feed the beast

Houston’s Enduring Eats: 92 Years of Diner Food at Yale Street Grill

by Annie Bulloch Posted: 08-21-15 | 2 years ago
Yale-Street-Grill-sign-featured-image
Photo Credit: Annie Bulloch / Hype Houston That's nine decades of delicious, you guys.

In our Enduring Eats series, Annie Bulloch explores Houston-area restaurants that have been in business for 30 years or more.

Yale Street Grill counter
The stools are short because it’s a lunch counter, not a bar.

When Yale Street Grill opened in 1923, it was known as Yale Pharmacy. A husband-and-wife pharmacist team, Abel and Mildred Dupuis, owned the combination pharmacy and soda fountain. The pharmacy business was sold off in 1997, and that section of the space is now an antique store. But the restaurant remains. Once again, most of the other patrons in the restaurant were over 50, which is always a promising sign in my book.

Yale Street Grill doesn’t have a lot of frills. I’ve seen other restored soda fountains that played up the nostalgia angle, but not here. The lunch counter is there, but it’s not really a soda fountain anymore. In fact, there are no fountain drinks. Sodas come in cans, although they are served with a cup filled with ice. I ordered a cherry Coke and watched the server pour a can of Coke into a glass of ice, add a little cherry-flavored syrup, and three maraschino cherries. It was tasty, but utilitarian.

The massive chicken fajita omelette.
The massive chicken fajita omelette.

The menu features ice cream and milkshakes that sounded good, but they weren’t serving them on the day I visited. There are several signs on the wall for Blue Bell ice cream, so I believe the Yale Street shakes are simply temporary victims of the Great Blue Bell Drought of 2015.

Breakfast is served all day, or at least until 4:30p.m., when Yale Street Grill closes. The breakfast menu includes more than a dozen options for omelets, along with migas, waffles (including a chicken tender waffle plate), pancakes, chicken fried steak, pork chops, and steak and eggs. There’s even a tempting Monte Cristo sandwich, which isn’t easy to find these days.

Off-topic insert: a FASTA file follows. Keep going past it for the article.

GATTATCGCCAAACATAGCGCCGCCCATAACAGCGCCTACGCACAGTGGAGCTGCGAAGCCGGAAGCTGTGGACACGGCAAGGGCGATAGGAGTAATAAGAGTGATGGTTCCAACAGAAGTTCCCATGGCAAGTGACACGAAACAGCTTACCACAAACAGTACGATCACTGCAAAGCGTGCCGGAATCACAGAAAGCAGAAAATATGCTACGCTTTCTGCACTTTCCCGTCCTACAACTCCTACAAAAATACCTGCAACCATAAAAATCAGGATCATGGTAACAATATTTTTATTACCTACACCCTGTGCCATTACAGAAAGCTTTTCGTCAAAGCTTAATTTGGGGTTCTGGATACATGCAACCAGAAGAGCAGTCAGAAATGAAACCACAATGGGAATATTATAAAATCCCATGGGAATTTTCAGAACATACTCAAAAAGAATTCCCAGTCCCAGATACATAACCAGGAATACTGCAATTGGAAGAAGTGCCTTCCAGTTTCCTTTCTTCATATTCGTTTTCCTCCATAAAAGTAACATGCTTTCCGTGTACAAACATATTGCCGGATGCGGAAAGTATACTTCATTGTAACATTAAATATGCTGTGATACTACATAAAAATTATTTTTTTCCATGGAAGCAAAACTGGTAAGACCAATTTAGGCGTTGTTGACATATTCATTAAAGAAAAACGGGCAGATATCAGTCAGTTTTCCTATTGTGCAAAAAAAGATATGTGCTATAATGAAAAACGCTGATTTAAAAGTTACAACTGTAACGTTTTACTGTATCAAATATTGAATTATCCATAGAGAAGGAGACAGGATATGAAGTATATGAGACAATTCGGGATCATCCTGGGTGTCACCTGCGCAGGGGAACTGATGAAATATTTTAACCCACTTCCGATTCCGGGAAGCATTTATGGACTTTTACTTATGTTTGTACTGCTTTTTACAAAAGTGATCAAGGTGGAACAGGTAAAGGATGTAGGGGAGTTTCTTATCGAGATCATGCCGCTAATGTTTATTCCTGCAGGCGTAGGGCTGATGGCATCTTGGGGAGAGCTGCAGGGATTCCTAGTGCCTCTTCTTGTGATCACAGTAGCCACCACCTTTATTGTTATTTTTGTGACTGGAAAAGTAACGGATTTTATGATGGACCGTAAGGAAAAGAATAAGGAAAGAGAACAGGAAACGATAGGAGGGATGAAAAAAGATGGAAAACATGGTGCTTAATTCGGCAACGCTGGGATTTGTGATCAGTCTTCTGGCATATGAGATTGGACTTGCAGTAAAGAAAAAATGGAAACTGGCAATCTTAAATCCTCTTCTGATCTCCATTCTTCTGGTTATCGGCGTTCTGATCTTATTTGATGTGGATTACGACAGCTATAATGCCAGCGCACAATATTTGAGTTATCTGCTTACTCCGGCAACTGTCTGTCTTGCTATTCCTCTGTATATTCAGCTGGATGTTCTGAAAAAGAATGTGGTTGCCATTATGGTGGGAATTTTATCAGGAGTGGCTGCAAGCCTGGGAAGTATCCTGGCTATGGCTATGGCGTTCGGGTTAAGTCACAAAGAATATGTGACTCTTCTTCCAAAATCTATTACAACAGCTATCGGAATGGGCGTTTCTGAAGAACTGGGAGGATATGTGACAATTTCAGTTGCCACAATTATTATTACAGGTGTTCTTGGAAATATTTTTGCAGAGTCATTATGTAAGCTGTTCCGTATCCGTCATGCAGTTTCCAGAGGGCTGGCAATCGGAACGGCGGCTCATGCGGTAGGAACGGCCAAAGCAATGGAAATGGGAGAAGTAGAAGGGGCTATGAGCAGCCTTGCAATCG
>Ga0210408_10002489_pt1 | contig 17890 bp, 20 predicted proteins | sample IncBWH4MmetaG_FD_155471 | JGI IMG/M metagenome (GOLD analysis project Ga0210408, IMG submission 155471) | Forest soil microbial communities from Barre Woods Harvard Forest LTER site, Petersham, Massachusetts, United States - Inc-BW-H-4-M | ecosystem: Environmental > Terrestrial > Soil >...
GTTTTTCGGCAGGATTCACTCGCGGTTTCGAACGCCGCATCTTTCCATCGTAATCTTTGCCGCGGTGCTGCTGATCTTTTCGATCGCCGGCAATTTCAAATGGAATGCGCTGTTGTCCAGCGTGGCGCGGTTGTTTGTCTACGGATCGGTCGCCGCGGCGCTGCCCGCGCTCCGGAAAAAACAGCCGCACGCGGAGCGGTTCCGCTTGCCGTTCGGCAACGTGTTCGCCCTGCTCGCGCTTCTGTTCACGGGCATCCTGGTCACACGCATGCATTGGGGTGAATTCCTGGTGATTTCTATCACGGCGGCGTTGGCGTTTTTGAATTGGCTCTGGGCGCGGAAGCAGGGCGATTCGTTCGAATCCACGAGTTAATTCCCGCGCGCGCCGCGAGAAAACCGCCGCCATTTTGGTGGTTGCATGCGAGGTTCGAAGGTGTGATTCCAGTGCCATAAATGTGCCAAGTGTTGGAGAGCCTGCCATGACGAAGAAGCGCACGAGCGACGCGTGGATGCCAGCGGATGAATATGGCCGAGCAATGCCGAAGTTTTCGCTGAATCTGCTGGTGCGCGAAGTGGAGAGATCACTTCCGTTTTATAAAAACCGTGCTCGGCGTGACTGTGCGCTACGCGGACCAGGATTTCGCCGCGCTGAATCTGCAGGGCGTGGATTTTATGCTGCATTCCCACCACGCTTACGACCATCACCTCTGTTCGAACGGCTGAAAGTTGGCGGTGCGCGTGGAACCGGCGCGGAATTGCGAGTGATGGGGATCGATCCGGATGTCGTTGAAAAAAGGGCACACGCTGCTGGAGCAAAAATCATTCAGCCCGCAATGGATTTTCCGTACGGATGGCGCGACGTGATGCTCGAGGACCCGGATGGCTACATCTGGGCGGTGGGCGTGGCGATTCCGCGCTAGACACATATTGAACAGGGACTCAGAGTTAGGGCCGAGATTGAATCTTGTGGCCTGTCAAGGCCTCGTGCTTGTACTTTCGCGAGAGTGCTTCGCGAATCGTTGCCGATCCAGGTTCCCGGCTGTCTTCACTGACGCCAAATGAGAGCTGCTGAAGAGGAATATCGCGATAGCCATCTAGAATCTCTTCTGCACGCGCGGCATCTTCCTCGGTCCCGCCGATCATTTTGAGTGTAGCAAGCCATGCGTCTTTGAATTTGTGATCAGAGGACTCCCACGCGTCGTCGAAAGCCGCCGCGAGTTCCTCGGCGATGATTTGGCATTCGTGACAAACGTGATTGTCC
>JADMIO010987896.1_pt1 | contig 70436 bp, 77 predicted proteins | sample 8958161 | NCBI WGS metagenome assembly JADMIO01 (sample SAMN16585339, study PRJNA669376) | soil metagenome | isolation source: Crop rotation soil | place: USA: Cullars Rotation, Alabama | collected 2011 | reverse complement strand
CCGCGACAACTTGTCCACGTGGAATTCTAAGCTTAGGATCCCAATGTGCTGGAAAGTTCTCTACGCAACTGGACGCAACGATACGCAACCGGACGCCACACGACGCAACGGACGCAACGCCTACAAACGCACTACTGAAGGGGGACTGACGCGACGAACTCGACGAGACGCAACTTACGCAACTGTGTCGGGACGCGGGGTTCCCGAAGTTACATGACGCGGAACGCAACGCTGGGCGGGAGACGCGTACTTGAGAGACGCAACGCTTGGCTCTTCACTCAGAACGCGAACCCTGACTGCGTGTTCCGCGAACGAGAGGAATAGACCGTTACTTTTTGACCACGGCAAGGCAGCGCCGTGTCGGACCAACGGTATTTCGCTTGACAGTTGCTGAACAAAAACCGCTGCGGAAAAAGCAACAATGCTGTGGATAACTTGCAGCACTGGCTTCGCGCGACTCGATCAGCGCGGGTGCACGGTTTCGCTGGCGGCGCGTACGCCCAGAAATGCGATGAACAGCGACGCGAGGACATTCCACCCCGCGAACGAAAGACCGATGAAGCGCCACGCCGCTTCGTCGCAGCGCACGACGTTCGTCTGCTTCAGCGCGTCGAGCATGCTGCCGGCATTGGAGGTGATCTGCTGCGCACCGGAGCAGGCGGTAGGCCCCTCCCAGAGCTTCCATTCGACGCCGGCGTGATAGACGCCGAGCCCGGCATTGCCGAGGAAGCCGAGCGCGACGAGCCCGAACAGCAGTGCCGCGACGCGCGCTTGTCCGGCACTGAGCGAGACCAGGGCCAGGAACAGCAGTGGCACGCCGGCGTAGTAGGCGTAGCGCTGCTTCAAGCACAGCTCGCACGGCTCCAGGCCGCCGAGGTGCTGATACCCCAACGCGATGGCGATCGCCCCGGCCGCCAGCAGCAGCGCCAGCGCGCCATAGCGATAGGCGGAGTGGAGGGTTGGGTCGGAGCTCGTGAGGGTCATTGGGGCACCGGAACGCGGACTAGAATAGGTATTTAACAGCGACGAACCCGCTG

They also serve that diner classic, fruit and cottage cheese. Not enough restaurants will serve you a big bowl of cottage cheese these days.

Yale Street Grill tuna melt and fries
The fries: also good.

My dining companion ordered the chicken fajita omelette. It came with an order of toast and hash browns, because you can never have too much starch at one meal. The kitchen was out of freshly shredded hash browns, but the patties were fine. The generous portion of chicken was nicely seasoned and covered in cheese.

We did not realize how substantial that omelette was going to be, so we also ordered an appetizer sampler. Fried foods with dipping sauces — my favorite! The chicken tenders and mozzarella sticks were fine, but the onion rings were perfect. They were crisp and tasty. The breading doesn’t crumble off when you bite into one, nor does the onion slide out of the breading. I need more of those onion rings soon.

The lunch menu is full of diner standards: burgers, sandwiches, homemade soups, and salads. I feel certain that the buffalo, turkey, black bean and garden burgers are relatively recent but welcome additions to the menu.

The sandwiches include pimento cheese, tuna salad, chicken salad, and egg salad. I love a good egg salad, but I also was intrigued by the tuna melt, an item I don’t see offered very often. (There’s a patty melt too.) The tuna salad recipe goes heavy on the mayo and celery. The sandwich is grilled quickly enough that the celery stays crunchy, but the cheese melts nicely (important in a tuna melt), and the bread is buttery and toasted to an ideal level.

Good old Yale Street Diner.
Good old Yale Street Diner.

I skipped dessert on this trip because we were already full of fried foods, eggs, and mayonnaise. (That sounds kind of terrible, but it wasn’t.) There are cakes, pies and cobblers, and in a few weeks, you probably can get those a la mode again! Yale Street Grill survived the Great Depression, so presumably they’ll make it through the Blue

Bell crisis unscathed.

If you’re in the mood to get some solid diner food and shop for antiques in one convenient Heights location, head to the corner of Yale Street and 21st Street.

Yale Street Grill
2100 Yale Street
Houston, Texas 77008
713- 861-3113

Open Monday-Sunday 7:00 AM-4:30 PM

Annie Bulloch

Annie Bulloch is a freelance writer who has lived in Houston most of her life. Her main obsessions are food--both cooking and eating--and pop culture, especially comics, movies and TV.

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